We need to treat our domestic helpers better

Starving and given little food, frequently beaten, even forced to eat vomit- Singapore has a pretty significant record of domestic helper abuse.

For a city-state as advanced as ours, it’s frankly appalling that some Singaporeans do not even treat their helpers as human.

Earlier this month, a Singaporean couple was jailed for abusing their Myanmar maid.

The couple force-fed her with a funnel, made her eat her own vomit, and threatened to kill her family if she reported the mistreatment.

The case was described by prosecutors as “arguably one of the worst of its kind” in the country.

The married couple were in fact sentenced two years ago over the abuse of another maid, but were somehow still allowed to hire a domestic helper again despite their track record.

It is not just in Singapore that such cases are heard of- reports have emerged from countries such as Hong Kong and Malaysia.

In 2014, a Malaysian couple was sentenced to hang for starving their maid to death. Their Indonesian helper, Isti Komariyah, weighed just 26 kilograms when the died- the weight of a child.

More recently in Hong Kong, a maid was fired after she was diagnosed with cervical cancer, leaving her without money for treatment.
The news garnered international attention. She was also a single mother and relied on her income to feed her family of five.

“Modern-day slavery”

Eni Lestari, a domestic worker in Hong Kong and also the chairperson of the International Migrants Alliance, says helpers are not even treated as “second class citizens”.

“Migrant workers are like third class, fourth or no class at all. Many of us live in modern-day slavery conditions, because often our legal rights are not recognised and we are treated lower than other workers.”

Admittedly, such cases are extreme. However, domestic helpers still face many struggles. The abuse might not be entirely obvious or physical, but subliminal as well. Not allowing adequate freedom or food, docking pay- these are just some of the small things that subtly infringe on our helpers’ rights.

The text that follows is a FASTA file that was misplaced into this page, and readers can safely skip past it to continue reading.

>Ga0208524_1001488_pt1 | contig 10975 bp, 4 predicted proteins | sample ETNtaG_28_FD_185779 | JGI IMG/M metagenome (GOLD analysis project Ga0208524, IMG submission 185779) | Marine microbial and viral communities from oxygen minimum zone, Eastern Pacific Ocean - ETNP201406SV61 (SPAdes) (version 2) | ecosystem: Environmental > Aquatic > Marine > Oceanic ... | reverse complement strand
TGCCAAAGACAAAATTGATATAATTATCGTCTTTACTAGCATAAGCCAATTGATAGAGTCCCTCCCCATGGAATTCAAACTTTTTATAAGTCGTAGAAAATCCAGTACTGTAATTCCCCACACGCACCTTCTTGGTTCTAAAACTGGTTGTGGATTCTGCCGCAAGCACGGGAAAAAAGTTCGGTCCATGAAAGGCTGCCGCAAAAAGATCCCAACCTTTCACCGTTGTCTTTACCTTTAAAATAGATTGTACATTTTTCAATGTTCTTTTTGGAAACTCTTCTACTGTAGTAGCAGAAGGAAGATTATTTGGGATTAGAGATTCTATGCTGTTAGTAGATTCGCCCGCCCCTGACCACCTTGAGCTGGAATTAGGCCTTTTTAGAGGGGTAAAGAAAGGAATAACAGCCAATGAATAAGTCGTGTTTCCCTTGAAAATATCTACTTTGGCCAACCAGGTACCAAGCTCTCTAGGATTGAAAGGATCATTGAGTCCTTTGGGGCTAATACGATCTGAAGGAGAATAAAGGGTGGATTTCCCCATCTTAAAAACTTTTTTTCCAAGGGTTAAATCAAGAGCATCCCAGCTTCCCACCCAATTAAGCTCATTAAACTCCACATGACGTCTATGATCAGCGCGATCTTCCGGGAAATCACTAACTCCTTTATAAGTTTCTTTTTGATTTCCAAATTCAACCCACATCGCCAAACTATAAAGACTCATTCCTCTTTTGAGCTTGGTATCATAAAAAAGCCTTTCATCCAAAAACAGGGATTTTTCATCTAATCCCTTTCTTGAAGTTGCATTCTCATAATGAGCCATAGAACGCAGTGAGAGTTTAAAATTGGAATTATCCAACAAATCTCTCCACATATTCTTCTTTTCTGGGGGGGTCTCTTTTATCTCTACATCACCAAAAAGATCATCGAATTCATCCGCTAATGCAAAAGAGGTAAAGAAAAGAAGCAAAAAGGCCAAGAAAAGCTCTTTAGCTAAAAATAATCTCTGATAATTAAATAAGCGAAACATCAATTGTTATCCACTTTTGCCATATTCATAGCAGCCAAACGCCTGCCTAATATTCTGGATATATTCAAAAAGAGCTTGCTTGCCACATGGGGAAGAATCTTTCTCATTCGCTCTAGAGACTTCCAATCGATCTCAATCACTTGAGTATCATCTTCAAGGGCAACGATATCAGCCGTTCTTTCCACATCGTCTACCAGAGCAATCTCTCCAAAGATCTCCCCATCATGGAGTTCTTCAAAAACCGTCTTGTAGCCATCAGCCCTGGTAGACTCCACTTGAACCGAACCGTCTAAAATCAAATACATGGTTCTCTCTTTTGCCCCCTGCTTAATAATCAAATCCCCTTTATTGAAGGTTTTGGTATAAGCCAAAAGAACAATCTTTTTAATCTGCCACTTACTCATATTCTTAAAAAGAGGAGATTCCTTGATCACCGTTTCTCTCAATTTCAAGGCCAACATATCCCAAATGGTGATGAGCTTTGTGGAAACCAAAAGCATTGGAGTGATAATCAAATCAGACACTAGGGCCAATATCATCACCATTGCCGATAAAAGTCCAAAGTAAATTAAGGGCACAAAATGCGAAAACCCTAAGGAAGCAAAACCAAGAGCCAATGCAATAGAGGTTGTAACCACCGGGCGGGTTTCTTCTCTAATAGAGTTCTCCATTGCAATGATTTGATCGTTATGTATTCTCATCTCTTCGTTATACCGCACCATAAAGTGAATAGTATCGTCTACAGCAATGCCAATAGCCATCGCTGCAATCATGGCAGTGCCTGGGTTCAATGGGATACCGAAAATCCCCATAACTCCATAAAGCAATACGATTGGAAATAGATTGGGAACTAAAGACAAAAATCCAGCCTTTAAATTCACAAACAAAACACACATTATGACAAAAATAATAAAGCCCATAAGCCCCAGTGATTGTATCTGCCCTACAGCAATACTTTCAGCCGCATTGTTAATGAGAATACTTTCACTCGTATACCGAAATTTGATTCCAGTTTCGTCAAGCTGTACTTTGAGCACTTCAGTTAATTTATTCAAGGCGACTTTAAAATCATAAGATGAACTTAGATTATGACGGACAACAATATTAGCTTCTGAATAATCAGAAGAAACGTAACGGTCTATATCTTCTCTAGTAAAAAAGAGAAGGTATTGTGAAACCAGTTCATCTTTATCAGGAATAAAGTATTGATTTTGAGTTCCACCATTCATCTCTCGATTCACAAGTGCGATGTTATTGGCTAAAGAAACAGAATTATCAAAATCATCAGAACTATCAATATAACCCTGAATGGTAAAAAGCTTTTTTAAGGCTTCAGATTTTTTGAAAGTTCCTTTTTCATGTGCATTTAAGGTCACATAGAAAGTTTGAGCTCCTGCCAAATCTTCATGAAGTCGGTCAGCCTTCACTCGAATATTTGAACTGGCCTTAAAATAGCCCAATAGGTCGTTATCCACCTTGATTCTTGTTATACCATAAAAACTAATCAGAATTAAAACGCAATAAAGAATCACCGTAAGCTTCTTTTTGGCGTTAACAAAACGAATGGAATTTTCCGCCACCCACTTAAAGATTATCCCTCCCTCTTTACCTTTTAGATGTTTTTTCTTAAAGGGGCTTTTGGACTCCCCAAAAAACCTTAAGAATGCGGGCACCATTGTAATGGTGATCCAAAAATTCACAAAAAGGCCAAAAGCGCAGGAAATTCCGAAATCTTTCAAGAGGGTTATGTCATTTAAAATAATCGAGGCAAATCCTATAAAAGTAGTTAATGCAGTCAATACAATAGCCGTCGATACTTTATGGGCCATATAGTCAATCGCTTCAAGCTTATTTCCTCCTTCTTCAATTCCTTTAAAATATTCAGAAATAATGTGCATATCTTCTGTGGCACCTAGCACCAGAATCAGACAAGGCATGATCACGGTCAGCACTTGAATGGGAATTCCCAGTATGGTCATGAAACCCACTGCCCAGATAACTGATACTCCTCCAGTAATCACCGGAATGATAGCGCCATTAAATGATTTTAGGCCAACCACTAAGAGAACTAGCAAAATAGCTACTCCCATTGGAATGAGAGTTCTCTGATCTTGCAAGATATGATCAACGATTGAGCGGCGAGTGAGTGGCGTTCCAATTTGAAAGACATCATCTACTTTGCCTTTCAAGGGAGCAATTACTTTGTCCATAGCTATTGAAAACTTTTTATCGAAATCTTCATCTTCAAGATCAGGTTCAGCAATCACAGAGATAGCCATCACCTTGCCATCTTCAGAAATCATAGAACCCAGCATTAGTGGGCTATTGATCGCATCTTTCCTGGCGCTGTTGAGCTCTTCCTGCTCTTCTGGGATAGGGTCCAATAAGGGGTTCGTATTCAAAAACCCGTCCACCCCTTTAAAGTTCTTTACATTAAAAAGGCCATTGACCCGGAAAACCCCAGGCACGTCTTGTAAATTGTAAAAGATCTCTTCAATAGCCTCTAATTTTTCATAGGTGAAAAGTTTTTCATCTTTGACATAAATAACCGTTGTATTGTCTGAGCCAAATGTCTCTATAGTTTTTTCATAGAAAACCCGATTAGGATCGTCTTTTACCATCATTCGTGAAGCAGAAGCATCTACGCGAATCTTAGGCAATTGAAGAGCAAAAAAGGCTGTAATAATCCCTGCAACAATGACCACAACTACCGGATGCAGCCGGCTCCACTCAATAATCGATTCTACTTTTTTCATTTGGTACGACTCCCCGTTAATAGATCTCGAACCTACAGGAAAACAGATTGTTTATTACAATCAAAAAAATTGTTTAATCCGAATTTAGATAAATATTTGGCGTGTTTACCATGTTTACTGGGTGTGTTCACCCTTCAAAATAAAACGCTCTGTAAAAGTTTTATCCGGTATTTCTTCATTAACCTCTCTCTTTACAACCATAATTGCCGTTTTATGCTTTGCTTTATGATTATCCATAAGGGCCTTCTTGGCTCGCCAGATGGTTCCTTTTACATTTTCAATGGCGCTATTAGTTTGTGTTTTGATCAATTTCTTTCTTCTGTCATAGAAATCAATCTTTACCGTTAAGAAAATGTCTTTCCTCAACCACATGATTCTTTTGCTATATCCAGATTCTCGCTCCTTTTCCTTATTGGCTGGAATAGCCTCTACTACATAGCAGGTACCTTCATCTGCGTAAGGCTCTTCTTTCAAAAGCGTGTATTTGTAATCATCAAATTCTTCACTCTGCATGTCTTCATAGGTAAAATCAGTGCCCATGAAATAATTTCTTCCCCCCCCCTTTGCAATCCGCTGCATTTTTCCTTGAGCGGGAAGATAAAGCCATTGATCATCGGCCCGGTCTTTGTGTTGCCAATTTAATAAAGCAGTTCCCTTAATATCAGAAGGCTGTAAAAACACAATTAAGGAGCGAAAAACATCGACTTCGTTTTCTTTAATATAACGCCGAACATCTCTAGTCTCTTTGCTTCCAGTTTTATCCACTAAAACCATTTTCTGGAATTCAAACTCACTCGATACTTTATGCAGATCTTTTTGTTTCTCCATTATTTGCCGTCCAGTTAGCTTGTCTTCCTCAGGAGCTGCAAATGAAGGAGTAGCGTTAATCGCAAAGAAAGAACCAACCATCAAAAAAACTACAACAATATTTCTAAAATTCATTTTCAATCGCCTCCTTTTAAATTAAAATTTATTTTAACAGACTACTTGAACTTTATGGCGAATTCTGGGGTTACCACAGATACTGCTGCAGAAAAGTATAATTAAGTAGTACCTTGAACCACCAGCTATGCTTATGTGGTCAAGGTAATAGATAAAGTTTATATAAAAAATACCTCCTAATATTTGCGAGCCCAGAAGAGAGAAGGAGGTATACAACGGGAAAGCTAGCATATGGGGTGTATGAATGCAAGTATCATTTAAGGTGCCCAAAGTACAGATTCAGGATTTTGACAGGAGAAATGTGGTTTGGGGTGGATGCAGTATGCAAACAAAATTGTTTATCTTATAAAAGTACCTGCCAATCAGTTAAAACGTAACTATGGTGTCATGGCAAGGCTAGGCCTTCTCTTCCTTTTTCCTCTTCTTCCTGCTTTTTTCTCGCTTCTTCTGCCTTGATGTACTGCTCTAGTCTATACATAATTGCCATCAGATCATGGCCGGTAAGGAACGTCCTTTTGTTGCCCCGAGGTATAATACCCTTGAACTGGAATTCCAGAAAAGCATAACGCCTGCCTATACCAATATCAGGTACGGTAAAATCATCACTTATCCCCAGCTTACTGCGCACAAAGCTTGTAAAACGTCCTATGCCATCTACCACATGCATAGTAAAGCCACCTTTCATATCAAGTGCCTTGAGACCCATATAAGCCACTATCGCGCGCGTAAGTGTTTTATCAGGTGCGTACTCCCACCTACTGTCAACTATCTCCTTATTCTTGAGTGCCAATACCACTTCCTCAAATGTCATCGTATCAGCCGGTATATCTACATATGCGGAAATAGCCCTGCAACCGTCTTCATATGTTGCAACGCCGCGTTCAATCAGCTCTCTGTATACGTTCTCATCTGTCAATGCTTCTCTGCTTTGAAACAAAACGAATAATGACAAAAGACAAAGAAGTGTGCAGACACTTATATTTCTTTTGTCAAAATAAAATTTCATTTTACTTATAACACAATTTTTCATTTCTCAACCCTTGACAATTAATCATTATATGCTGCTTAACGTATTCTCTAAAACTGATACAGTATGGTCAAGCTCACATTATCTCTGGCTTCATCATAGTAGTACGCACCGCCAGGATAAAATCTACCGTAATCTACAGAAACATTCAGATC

Furthermore, degrading our helpers and thinking of them as slow-witted or ‘stupid’ is unfair to them as well, because our first language might not necessarily be theirs and they may struggle to understand your words.

Just because we are employers does not mean we have any right to exert forceful control.

Why do we treat our domestic workers as less than us? They are people as well, and are working hard to feed their families back home. They are people as well, who live in small, cramped spaces in an unfamiliar foreign country.

In the past, only rich families in Asia had helpers. But in more recent years, middle-class families turned to domestic workers partly because an increasing number of women went out to work.

“Many people don’t see the problem,” caseworker Paul of Tenaganita told South China Morning Post. “And of course, people, who are so used to having these workers at their beck and call, will lose some of these privileges if some of their rights are recognised.”

According to him, the public tends to acknowledge the issue only when a death occurs, like in Penang last year. Adelina Lisao, a 21-year-old Indonesian domestic worker, died on February 11 of multiple organ failure. She was tortured for more than a month and forced to sleep outside with her employers’ dog.

In Singapore, steps have been taken to further protect the rights of domestic helpers working here. For instance, in 2013, a law was introduced stating that domestic workers should have a day off each week, or be paid in lieu.

However, beyond legislation, it starts with the attitude of each and every one of us- it is our responsibility to properly provide for our domestic helpers. You would like your employer to treat you nicely, right? So treat your helpers right, too.

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